Predators: The CIA's Drone War on al Qaeda by Brian Glyn Williams
Predators is a riveting introduction to the murky world of Predator and Reaper drones, the CIA's and U.S. military's most effective and controversial killing tools. Brian Glyn Williams combines policy analysis with the human drama of the spies, terrorists, insurgents, and innocent tribal peoples who have been killed in the covert operation—the CIA's largest assassination campaign since the Vietnam War era—being waged in Pakistan's tribal regions via remote control aircraft known as drones, or unmanned aerial vehicles. Having traveled extensively in the Pashtun tribal areas while working for the U.S. military and the CIA, Williams explores in detail the new technology of airborne assassinations. From miniature Scorpion missiles designed to kill terrorists while avoiding civilian “collateral damage” to prathrais, the cigarette lighter–size homing beacons spies plant on their unsuspecting targets to direct drone missiles to them, the author describes the drone arsenal in full. Evaluating the ethics of targeted killings and drone technology, Williams covers more than a hundred drone strikes, analyzing the number of slain civilians versus the number of terrorists killed to address the claims of antidrone activists. In examining the future of drone warfare, he reveals that the U.S. military is already building more unmanned than manned aerial vehicles. Predators helps us weigh the pros and cons of the drone program so that we can decide whether it is a vital strategic asset, a “frenemy,” or a little of both.
BRIAN GLYN WILLIAMS earned his first master’s at the Central Eurasian studies program at Indiana University and a second master’s in Russian history and a PhD in Central Asian history from the University of Wisconsin. Among his published works are Afghanistan Declassified: A Guide to America’s Longest War (2011) and the upcoming The Last Warlord: The Life and Legend of Dostum, the Afghan Warrior Who Led US Special Forces to Topple the Taliban Regime (2013). A tenured professor of Islamic history at the University of Massachusetts–Dartmouth, he lives in Boston.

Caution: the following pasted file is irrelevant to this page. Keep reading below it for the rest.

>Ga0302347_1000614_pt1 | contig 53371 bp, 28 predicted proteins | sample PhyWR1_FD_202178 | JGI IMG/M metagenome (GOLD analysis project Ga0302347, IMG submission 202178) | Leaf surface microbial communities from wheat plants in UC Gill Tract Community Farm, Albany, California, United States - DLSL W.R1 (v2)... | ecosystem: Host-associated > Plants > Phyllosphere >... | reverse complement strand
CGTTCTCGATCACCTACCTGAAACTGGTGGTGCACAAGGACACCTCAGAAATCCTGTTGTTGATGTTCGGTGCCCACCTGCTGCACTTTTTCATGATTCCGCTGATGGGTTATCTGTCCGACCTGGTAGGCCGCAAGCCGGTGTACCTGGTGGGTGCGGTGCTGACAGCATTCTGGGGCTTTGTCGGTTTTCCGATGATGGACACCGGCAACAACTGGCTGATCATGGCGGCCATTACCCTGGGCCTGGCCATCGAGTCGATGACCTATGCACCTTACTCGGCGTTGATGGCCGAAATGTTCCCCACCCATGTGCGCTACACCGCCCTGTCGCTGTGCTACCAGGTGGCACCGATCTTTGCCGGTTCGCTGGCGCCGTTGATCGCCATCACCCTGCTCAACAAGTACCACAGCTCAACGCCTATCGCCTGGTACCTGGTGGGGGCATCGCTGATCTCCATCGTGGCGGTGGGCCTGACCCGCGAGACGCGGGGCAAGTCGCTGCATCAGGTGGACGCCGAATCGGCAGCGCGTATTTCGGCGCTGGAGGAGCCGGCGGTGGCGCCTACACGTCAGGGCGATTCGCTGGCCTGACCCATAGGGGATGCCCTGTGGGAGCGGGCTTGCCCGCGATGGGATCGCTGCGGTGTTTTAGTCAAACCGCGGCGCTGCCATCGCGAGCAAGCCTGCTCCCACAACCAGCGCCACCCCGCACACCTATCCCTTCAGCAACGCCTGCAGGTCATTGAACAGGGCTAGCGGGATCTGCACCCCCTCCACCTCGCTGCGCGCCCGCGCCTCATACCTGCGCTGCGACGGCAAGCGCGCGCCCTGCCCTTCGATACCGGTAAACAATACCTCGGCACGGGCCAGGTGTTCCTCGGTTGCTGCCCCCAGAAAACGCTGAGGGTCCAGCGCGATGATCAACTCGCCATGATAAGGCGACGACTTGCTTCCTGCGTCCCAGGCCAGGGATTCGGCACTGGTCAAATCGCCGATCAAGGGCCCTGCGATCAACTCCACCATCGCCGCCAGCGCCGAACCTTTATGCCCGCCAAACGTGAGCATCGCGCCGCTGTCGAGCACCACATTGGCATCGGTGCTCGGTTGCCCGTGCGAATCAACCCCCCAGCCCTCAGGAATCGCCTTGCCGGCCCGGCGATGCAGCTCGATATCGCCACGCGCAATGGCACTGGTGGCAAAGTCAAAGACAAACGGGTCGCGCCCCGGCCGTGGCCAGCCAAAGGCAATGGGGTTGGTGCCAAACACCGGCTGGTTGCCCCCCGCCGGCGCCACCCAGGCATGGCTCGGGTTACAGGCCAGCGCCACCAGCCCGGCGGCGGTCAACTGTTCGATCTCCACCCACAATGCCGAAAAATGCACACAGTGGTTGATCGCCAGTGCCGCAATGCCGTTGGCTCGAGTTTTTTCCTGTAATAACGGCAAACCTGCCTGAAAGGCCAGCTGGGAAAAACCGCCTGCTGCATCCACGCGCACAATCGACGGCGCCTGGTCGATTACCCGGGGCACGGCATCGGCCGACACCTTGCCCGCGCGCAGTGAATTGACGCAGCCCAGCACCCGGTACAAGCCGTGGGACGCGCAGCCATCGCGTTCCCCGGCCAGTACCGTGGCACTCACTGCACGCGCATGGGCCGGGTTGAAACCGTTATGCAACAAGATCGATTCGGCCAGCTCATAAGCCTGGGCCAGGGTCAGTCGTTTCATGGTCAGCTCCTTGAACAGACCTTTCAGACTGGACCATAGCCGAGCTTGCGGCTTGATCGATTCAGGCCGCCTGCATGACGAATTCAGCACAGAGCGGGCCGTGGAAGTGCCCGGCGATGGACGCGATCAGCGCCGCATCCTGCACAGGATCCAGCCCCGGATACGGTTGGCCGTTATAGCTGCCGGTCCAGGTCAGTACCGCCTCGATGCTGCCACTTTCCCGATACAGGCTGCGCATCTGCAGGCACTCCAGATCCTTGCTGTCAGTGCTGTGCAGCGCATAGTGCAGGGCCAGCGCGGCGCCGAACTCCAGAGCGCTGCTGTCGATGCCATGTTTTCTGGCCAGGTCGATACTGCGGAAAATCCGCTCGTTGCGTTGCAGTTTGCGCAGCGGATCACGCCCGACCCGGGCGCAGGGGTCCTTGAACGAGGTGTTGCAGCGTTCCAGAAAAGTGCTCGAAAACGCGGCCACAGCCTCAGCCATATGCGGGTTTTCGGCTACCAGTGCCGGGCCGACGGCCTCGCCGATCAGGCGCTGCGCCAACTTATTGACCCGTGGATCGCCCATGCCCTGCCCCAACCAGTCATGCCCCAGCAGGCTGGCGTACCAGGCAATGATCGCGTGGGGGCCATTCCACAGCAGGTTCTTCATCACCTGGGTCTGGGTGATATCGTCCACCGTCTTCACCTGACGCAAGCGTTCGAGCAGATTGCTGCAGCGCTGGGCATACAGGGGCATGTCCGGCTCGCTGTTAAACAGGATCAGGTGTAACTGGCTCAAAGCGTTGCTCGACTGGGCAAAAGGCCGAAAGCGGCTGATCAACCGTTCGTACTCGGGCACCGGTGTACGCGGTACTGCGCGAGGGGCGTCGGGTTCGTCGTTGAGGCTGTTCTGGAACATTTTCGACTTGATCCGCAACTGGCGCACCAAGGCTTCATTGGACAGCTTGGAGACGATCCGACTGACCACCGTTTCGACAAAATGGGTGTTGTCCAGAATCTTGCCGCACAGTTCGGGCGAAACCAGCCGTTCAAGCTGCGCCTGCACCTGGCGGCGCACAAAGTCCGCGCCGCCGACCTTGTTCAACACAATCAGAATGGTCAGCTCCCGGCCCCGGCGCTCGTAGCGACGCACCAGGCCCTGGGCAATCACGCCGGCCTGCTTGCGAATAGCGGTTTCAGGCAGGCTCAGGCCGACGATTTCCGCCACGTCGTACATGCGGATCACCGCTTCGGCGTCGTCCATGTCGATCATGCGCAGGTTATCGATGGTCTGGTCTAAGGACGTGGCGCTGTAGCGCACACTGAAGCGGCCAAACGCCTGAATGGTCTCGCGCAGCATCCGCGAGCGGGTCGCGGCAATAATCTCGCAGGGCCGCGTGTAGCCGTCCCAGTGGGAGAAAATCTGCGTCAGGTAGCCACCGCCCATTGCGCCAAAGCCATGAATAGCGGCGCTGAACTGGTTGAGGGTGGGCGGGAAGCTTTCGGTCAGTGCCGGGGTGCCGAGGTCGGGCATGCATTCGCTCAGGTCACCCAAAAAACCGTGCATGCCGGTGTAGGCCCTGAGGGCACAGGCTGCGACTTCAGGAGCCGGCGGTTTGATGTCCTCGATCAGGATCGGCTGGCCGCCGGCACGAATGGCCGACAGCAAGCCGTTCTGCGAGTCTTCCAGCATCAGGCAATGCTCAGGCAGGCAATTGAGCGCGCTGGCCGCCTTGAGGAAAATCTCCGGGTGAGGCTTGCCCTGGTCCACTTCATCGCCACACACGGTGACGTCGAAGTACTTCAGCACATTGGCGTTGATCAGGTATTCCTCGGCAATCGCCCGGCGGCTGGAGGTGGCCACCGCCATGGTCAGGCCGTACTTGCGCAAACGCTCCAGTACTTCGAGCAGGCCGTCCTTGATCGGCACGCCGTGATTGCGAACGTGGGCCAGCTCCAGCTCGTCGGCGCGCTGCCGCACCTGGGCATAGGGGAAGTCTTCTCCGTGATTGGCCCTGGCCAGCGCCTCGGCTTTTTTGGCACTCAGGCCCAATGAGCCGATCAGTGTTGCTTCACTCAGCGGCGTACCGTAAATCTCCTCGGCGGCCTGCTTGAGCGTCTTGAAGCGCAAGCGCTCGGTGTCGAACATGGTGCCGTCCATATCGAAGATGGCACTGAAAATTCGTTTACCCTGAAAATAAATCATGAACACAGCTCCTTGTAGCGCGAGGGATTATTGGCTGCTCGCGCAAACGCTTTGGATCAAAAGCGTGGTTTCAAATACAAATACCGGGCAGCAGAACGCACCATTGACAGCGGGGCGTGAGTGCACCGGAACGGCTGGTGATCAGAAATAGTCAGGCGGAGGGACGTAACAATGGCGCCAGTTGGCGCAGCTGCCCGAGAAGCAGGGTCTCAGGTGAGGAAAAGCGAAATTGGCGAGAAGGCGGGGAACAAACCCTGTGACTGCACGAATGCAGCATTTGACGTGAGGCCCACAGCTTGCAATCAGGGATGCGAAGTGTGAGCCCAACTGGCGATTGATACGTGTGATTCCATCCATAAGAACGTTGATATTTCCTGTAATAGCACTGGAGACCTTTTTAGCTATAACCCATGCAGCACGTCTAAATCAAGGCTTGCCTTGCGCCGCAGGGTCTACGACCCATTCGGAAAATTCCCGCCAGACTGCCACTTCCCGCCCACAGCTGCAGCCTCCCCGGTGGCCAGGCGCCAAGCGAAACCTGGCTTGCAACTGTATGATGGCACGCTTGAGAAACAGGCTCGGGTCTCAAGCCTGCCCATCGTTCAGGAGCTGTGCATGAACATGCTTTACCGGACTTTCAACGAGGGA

Table of Contents
1 The Death of a Terrorist 1
2 A History of the Pashtun Tribal Lands of Pakistan 11
3 Enter the Predator 19
4 Operation Enduring Freedom 27
5 Manhunt 39
6 The Drone War Begins 65
7 Who Is Being Killed in the Drone Strikes? 89
8 Spies, Lawyers, Terrorists, and Secret Bases 121
Predators: The CIA's Drone War on Al Qaeda 5 out of 5based on
More than 1 year ago
If you buy just one book on drones, this is the one. It is a very well researched, deep dive written in fast paced language that takes the reader into the history of the drone war, from the Air Force test runs to CIA targeting panels to the Obama White House to the tribal lands of Pakistan where the drones ply their deadly trade. It is not a propaganda piece or boring book on ethnics like some of the other works out there. It is an unbiased journey into this world that allows you to make up your own mind whether or not drones are good or evil. The author has worked for the CIA, is a professor on the topic and has been to the tribal zones to do his research. It is unique on this level and is an eye opener.
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